I have to believe I have improved over the past ten years, even as a disciplinarian, though I don’t like that term. I’ve moved from being the deliverer of bad news, the arbiter of consequences to a mentor helping students solve their own challenges. I’ve come to believe that the usual consequences, like that early morning detention, just don’t teach students all that much. So I’ve been trying a new way. I make them answer hard questions and think deeply about why they’re here in the principal’s office. Many teens would rather take the 7AM detention hit.
I find myself more and more curious about the reasoning and thinking behind their less-than-acceptable actions. And, so I wondered, If we could use better questions to arrive at a common understanding. I wanted to learn why behaviors occurred and plan to improve so I could focused on the future instead of living in the past.
In this vein, these are the three questions to ask when students are sent to the principal’s office.
The Echo Question
I use this question after a student has first explained to me what happened. It says I am listening and I care about getting to the real story. If I feel like what is initially being shared by the student is not accurate or untruthful, I will ask follow up questions until we arrive at a version of events that is more closely aligned with the truth. I don’t use the word lying in my conversations with kids as it can deteriorate trust. It is also disrespectful. Language matters. Instead, we discuss the importance of total honesty.
The How-Can-I-Help Question
I’ve stopped asking “Why did you do this?” It goes nowhere because many times kids don’t know why. Maybe they were physical or used poor language in the heat of the moment and weren’t thinking. So, they literally don’t know why they chose this action.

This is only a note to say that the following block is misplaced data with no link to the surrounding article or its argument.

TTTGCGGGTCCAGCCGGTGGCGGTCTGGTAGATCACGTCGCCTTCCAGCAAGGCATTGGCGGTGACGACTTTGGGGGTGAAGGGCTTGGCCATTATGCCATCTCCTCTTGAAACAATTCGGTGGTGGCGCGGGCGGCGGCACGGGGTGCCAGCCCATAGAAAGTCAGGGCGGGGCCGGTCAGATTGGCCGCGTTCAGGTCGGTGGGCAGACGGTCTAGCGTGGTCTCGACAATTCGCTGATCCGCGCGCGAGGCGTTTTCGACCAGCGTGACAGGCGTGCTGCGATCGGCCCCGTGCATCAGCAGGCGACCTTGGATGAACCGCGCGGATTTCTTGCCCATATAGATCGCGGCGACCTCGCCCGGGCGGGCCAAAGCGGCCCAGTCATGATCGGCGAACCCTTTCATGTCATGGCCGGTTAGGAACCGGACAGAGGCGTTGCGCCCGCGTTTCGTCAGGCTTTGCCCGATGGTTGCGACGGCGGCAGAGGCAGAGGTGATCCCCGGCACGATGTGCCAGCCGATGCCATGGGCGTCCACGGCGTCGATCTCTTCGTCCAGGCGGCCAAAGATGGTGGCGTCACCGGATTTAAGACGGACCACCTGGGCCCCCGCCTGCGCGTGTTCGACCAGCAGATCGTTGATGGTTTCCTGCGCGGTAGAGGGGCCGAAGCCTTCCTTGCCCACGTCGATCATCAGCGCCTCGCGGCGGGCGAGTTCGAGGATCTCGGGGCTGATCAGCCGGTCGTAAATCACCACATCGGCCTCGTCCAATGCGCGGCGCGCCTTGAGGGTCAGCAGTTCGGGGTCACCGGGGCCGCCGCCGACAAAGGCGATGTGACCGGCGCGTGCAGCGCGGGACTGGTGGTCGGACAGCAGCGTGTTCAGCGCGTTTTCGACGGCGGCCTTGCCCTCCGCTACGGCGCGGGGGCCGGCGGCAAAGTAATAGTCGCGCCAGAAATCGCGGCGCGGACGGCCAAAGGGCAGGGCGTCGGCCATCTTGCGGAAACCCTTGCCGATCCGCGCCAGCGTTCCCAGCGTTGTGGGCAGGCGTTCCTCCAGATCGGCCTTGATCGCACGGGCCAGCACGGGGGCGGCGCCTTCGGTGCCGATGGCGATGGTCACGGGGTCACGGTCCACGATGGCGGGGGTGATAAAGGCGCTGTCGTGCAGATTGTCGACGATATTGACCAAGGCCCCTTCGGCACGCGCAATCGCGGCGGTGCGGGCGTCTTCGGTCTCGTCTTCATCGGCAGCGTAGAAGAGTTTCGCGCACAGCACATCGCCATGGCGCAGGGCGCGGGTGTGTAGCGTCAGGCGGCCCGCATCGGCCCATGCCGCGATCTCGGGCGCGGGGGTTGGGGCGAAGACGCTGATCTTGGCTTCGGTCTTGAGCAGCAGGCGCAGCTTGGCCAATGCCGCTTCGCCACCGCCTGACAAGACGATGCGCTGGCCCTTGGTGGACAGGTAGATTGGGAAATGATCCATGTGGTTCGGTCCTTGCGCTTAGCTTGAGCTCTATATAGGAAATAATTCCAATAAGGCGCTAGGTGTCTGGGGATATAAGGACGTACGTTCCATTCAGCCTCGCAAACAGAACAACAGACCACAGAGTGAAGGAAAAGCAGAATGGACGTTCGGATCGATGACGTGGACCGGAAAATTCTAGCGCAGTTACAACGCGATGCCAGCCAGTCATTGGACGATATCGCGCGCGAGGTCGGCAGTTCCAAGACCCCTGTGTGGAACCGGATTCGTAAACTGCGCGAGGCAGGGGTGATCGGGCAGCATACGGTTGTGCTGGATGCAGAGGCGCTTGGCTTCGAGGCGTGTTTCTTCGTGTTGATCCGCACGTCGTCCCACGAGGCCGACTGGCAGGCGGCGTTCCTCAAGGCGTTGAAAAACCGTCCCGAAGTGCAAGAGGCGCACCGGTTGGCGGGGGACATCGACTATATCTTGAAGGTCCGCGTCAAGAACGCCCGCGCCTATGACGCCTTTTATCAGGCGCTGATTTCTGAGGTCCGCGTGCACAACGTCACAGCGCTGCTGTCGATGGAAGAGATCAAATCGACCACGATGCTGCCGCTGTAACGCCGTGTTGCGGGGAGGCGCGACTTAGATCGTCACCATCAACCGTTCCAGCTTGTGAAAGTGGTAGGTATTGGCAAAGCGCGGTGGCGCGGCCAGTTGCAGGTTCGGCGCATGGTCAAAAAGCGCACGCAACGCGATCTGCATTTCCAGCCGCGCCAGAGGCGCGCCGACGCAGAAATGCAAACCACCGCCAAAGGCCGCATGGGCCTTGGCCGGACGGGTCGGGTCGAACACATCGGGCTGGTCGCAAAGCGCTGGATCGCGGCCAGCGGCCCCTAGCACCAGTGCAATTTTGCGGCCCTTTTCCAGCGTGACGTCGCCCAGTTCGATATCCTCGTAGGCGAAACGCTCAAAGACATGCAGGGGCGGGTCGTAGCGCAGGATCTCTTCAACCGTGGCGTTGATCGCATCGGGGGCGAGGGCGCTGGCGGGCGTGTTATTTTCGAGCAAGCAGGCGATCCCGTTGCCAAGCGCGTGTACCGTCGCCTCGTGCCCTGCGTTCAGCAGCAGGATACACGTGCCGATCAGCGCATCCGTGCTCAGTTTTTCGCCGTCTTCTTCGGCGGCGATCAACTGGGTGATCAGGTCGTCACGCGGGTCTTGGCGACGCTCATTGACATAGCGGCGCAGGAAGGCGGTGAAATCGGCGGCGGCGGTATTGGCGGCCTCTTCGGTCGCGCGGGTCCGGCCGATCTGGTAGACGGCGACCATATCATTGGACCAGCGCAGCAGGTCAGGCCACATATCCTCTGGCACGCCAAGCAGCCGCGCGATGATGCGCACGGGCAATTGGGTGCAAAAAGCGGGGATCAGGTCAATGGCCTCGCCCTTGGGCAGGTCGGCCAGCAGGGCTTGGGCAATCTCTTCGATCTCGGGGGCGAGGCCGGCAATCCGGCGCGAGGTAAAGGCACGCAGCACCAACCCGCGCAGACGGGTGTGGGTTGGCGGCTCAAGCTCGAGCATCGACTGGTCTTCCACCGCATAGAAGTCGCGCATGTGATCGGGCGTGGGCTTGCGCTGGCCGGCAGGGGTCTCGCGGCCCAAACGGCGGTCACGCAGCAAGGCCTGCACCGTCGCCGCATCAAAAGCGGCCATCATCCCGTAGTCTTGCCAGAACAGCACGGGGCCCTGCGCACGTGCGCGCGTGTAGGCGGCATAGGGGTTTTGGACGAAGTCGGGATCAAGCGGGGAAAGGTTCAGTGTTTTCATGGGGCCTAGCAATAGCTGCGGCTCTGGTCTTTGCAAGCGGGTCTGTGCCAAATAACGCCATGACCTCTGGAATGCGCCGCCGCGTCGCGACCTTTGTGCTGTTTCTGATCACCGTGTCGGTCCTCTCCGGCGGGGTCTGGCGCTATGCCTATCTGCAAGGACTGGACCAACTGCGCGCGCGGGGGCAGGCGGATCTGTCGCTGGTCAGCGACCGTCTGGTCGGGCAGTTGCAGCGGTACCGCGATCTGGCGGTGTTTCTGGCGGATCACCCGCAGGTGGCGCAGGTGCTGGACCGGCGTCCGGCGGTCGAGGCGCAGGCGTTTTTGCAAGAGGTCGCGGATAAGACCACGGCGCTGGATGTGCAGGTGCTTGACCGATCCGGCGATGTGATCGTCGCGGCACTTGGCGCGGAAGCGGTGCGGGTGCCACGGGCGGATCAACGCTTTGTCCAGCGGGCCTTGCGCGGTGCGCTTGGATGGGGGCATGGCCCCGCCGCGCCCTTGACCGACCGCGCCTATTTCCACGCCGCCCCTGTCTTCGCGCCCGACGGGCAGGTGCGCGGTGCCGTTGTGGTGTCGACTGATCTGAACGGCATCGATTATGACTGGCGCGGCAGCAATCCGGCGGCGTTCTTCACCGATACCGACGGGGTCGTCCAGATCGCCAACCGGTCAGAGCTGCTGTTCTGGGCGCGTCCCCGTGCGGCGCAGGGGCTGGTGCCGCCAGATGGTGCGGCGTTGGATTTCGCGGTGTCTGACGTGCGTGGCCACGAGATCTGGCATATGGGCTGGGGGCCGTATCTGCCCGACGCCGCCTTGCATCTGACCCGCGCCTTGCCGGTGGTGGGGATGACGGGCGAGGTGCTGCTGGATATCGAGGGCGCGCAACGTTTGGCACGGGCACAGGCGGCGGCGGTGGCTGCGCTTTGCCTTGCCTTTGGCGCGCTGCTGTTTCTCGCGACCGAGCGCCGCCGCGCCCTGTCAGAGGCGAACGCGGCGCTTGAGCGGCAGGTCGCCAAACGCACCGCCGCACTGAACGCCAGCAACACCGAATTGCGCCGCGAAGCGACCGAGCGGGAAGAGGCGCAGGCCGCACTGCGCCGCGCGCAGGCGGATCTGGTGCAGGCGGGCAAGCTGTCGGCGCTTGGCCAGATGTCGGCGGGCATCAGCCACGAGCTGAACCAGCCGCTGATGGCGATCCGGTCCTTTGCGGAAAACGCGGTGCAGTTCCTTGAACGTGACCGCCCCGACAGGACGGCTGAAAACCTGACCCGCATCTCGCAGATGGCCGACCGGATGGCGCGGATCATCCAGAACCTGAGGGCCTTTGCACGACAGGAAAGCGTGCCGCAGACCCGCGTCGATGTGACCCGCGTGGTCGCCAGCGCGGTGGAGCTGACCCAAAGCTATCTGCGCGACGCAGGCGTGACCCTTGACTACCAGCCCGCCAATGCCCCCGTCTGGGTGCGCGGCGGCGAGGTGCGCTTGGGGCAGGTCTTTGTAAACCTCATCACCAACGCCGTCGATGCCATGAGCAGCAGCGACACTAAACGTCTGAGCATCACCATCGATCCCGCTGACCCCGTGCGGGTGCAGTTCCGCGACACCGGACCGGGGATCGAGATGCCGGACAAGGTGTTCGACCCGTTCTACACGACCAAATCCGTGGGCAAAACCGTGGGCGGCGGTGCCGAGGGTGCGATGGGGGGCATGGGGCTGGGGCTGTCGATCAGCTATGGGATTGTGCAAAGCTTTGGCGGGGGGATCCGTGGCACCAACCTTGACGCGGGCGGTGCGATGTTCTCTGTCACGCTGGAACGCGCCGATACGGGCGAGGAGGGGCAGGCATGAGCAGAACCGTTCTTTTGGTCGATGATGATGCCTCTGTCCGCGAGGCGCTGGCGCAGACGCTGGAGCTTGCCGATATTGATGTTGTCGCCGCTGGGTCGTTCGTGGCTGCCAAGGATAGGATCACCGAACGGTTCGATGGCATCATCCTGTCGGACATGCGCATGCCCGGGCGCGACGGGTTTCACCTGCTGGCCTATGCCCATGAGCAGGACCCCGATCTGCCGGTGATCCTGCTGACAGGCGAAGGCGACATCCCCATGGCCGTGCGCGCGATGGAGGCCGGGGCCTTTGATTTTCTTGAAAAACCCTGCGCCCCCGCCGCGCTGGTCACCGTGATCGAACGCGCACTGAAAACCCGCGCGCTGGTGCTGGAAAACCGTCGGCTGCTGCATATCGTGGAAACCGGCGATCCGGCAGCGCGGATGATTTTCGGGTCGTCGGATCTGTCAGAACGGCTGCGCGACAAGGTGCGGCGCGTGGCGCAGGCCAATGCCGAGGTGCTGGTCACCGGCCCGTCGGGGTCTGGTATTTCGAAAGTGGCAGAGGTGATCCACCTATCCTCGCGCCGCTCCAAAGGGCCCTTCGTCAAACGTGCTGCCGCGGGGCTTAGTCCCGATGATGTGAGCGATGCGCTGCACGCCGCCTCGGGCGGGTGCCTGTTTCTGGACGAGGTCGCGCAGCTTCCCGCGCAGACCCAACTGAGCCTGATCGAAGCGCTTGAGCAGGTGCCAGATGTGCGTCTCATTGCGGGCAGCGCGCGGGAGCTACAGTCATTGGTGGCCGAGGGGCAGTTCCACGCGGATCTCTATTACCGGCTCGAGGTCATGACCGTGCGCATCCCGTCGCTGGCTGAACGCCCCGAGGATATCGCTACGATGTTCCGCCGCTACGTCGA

The alternative question puts the responsibility on the student to think about what they need. Often, they have pretty good ideas on how to avoid these types of situations in the future, such as staying away from the other student for a while. They may still have some consequence which depends on the severity of their actions and how frequently it occurs. If they cannot identify what they need, I typically offer some ideas based on similar situations I’ve dealt with in the past. Kids like to hear that they are not the only ones that make these kinds of mistakes.
The Fix-it Question
In my ten years in the front office, there have been very few instances in which a problem does not have an appropriate resolution. It may not be apparent at the time of the conversation. In that case, and if the student’s actions are not too serious, I will delay the consequence/resolution by telling the student to think about it for now. “I’ll get back to you later to see what you have come up with,” and off they go to class. I am there to support them and willing to work with them as long as they are willing to work with me.
If we treat many of our behavior challenges not as infractions of the rules but instead as mistake-making, like we see in our academics, then we start to view office visits as opportunities for teaching and learning. My questions serve as feedback for the students to do the thinking, reflecting, and hopefully changing. This type of instruction might be just as important as the work students are doing in the classroom.